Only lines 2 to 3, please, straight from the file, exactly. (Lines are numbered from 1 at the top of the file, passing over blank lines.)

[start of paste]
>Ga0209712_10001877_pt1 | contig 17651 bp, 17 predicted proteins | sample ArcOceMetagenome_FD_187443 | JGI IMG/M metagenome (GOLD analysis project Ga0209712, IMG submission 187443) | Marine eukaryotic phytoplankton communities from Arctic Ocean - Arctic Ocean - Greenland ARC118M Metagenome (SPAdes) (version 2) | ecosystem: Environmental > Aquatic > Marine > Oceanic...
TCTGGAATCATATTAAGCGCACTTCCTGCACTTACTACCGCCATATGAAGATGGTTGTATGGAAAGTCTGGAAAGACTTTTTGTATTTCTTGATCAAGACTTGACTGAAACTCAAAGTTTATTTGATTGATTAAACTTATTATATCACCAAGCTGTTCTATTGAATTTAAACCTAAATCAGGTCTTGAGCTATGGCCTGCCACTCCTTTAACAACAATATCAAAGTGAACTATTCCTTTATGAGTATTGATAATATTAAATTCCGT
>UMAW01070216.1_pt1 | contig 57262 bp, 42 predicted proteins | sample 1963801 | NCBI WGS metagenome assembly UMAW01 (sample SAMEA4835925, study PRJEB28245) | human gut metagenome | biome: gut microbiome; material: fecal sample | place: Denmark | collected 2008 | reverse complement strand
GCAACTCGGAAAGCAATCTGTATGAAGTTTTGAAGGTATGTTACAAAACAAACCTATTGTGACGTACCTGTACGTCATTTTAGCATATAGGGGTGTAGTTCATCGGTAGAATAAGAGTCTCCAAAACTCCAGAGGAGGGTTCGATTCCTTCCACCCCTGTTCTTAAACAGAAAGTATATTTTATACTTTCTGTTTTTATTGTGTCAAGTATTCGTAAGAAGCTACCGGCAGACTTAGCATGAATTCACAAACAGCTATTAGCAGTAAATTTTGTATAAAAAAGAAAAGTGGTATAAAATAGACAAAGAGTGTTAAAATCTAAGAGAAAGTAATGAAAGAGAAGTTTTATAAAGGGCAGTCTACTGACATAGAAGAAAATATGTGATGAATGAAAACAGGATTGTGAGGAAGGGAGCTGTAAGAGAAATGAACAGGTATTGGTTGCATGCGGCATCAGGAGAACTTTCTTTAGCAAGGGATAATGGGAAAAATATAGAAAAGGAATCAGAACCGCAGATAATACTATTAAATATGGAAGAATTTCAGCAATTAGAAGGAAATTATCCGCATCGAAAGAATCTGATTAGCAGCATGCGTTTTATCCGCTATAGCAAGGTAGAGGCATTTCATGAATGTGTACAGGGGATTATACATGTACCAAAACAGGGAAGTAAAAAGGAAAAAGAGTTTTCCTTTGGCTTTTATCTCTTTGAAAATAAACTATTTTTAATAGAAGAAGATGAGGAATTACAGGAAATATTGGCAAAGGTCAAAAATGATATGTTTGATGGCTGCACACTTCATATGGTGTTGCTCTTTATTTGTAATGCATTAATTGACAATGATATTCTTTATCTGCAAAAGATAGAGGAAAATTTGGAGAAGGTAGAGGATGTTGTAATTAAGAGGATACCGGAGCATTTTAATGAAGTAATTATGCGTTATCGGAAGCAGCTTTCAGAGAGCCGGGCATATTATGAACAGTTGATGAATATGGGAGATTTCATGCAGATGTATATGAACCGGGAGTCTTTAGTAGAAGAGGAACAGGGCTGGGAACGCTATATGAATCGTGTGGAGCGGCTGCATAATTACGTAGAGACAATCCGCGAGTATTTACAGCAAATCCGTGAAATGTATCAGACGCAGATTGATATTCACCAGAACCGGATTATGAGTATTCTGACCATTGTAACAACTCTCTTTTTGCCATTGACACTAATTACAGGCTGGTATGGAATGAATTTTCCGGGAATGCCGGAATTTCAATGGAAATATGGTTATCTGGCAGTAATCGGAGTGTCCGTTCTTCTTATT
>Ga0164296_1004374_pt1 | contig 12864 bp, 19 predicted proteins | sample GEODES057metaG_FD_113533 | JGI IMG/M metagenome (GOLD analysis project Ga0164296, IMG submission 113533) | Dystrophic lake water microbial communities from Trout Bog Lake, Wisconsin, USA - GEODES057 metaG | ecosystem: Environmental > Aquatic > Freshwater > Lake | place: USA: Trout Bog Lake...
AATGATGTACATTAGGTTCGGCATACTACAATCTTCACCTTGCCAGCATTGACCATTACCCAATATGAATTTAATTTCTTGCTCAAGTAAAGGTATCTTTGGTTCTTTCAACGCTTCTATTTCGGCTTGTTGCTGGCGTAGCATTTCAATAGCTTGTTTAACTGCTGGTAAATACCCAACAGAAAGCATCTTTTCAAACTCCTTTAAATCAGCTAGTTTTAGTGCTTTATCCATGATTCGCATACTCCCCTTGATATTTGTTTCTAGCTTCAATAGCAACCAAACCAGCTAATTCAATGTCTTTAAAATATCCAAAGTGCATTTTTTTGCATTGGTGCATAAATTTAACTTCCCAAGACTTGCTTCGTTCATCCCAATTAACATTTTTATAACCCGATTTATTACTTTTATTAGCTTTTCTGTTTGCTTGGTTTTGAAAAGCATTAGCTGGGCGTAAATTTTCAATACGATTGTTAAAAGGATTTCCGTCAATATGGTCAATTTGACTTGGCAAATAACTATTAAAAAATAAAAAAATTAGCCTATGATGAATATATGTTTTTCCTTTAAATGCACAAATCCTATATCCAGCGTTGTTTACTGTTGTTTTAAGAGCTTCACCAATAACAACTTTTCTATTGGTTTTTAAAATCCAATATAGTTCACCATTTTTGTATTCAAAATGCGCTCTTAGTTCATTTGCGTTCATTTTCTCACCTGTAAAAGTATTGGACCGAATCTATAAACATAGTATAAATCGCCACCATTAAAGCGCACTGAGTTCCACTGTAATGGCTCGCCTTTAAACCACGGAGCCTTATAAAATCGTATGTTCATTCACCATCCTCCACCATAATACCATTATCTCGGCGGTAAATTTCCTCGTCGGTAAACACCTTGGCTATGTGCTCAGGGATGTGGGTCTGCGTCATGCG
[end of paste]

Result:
TCTGGAATCATATTAAGCGCACTTCCTGCACTTACTACCGCCATATGAAGATGGTTGTATGGAAAGTCTGGAAAGACTTTTTGTATTTCTTGATCAAGACTTGACTGAAACTCAAAGTTTATTTGATTGATTAAACTTATTATATCACCAAGCTGTTCTATTGAATTTAAACCTAAATCAGGTCTTGAGCTATGGCCTGCCACTCCTTTAACAACAATATCAAAGTGAACTATTCCTTTATGAGTATTGATAATATTAAATTCCGT
>UMAW01070216.1_pt1 | contig 57262 bp, 42 predicted proteins | sample 1963801 | NCBI WGS metagenome assembly UMAW01 (sample SAMEA4835925, study PRJEB28245) | human gut metagenome | biome: gut microbiome; material: fecal sample | place: Denmark | collected 2008 | reverse complement strand